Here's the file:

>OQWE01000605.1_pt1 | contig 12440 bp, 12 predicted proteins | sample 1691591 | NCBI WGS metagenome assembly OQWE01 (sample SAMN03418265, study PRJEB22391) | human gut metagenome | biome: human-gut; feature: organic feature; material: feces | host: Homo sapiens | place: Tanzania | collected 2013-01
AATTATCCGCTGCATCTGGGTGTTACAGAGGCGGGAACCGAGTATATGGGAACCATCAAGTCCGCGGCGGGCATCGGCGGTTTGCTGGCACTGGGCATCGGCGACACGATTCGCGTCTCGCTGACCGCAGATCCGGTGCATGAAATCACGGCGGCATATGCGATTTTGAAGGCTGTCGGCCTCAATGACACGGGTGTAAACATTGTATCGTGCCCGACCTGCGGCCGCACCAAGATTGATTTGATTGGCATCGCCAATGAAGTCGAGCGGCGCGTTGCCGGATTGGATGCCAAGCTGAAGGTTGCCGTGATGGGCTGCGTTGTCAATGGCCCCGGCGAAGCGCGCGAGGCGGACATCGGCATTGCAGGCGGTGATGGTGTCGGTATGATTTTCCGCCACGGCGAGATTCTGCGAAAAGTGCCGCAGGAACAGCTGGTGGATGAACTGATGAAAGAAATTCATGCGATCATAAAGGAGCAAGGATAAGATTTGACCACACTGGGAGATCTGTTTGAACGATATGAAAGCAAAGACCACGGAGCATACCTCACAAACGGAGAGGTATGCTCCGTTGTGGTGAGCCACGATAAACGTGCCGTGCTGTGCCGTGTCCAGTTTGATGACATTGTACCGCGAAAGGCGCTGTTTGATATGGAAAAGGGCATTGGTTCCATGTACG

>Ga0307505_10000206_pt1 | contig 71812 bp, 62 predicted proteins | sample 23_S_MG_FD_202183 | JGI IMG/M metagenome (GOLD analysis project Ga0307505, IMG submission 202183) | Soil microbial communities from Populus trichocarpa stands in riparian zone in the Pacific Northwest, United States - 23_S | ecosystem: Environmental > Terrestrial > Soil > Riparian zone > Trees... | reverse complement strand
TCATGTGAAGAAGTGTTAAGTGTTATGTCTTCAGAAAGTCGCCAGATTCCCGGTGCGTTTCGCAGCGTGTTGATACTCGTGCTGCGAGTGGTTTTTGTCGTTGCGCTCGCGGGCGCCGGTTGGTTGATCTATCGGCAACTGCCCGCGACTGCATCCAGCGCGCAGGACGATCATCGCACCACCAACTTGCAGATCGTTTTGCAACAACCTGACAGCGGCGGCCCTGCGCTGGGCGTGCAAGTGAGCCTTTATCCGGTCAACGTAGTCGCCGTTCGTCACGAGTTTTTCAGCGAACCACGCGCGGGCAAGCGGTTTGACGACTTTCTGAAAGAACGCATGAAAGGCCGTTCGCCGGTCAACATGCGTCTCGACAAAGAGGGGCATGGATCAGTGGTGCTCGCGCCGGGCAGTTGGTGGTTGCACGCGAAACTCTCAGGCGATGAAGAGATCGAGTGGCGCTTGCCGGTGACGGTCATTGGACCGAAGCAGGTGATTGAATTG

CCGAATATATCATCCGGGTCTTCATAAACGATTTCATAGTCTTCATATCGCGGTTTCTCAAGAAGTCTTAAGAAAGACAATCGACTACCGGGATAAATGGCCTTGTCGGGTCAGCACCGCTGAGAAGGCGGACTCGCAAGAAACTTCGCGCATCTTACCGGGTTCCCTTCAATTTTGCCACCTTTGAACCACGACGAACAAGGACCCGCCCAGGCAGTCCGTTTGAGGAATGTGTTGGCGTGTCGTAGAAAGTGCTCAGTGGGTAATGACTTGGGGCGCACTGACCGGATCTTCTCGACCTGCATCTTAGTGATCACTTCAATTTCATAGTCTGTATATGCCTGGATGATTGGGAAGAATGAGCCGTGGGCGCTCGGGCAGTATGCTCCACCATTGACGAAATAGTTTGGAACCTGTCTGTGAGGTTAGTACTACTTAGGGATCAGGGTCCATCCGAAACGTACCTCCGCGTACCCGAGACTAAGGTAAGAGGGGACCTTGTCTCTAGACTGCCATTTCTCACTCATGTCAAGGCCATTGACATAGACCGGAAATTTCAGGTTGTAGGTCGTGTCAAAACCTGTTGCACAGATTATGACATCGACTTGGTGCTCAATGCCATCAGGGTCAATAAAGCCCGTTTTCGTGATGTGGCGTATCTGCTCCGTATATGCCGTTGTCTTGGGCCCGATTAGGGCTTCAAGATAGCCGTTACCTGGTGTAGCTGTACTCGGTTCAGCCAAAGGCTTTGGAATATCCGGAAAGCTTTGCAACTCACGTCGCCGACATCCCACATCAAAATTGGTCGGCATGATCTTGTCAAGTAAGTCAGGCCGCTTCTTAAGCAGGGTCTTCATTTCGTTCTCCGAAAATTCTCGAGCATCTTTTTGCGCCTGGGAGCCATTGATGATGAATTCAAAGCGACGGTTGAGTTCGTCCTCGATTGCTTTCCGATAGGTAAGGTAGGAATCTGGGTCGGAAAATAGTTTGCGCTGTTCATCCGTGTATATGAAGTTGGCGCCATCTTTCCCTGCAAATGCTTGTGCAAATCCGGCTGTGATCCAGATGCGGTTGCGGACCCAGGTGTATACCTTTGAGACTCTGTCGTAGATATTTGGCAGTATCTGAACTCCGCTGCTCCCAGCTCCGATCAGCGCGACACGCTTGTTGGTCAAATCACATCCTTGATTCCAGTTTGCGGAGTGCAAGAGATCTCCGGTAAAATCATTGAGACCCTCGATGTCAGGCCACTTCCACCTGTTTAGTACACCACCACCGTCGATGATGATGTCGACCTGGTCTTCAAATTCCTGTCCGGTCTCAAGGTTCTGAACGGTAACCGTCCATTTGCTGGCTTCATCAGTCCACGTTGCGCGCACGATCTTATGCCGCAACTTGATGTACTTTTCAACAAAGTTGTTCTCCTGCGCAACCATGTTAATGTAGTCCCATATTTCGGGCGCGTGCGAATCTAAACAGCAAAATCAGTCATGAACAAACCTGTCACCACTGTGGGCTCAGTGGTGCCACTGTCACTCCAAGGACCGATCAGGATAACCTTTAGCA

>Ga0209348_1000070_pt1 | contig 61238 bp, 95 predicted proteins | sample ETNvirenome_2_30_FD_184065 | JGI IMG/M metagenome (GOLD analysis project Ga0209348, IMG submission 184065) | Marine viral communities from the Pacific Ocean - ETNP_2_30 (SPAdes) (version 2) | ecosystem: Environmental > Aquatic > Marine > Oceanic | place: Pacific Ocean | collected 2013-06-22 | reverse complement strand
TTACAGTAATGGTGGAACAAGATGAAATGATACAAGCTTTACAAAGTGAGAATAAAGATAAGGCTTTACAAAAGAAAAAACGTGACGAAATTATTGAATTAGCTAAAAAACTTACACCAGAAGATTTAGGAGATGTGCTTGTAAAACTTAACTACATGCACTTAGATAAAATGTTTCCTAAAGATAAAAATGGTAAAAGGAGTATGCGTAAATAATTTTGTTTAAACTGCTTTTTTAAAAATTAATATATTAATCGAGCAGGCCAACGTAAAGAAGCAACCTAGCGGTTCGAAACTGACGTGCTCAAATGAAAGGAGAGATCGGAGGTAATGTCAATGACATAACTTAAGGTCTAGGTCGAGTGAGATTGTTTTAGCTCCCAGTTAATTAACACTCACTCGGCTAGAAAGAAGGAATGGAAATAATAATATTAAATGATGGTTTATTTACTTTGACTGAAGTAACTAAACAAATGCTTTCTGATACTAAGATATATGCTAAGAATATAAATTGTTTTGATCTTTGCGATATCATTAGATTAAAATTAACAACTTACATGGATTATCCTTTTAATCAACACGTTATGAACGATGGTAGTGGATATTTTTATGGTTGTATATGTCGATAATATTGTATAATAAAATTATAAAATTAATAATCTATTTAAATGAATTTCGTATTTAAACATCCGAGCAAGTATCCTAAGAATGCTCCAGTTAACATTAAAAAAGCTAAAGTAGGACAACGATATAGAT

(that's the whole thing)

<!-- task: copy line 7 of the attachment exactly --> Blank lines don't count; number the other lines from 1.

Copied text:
TTACAGTAATGGTGGAACAAGATGAAATGATACAAGCTTTACAAAGTGAGAATAAAGATAAGGCTTTACAAAAGAAAAAACGTGACGAAATTATTGAATTAGCTAAAAAACTTACACCAGAAGATTTAGGAGATGTGCTTGTAAAACTTAACTACATGCACTTAGATAAAATGTTTCCTAAAGATAAAAATGGTAAAAGGAGTATGCGTAAATAATTTTGTTTAAACTGCTTTTTTAAAAATTAATATATTAATCGAGCAGGCCAACGTAAAGAAGCAACCTAGCGGTTCGAAACTGACGTGCTCAAATGAAAGGAGAGATCGGAGGTAATGTCAATGACATAACTTAAGGTCTAGGTCGAGTGAGATTGTTTTAGCTCCCAGTTAATTAACACTCACTCGGCTAGAAAGAAGGAATGGAAATAATAATATTAAATGATGGTTTATTTACTTTGACTGAAGTAACTAAACAAATGCTTTCTGATACTAAGATATATGCTAAGAATATAAATTGTTTTGATCTTTGCGATATCATTAGATTAAAATTAACAACTTACATGGATTATCCTTTTAATCAACACGTTATGAACGATGGTAGTGGATATTTTTATGGTTGTATATGTCGATAATATTGTATAATAAAATTATAAAATTAATAATCTATTTAAATGAATTTCGTATTTAAACATCCGAGCAAGTATCCTAAGAATGCTCCAGTTAACATTAAAAAAGCTAAAGTAGGACAACGATATAGAT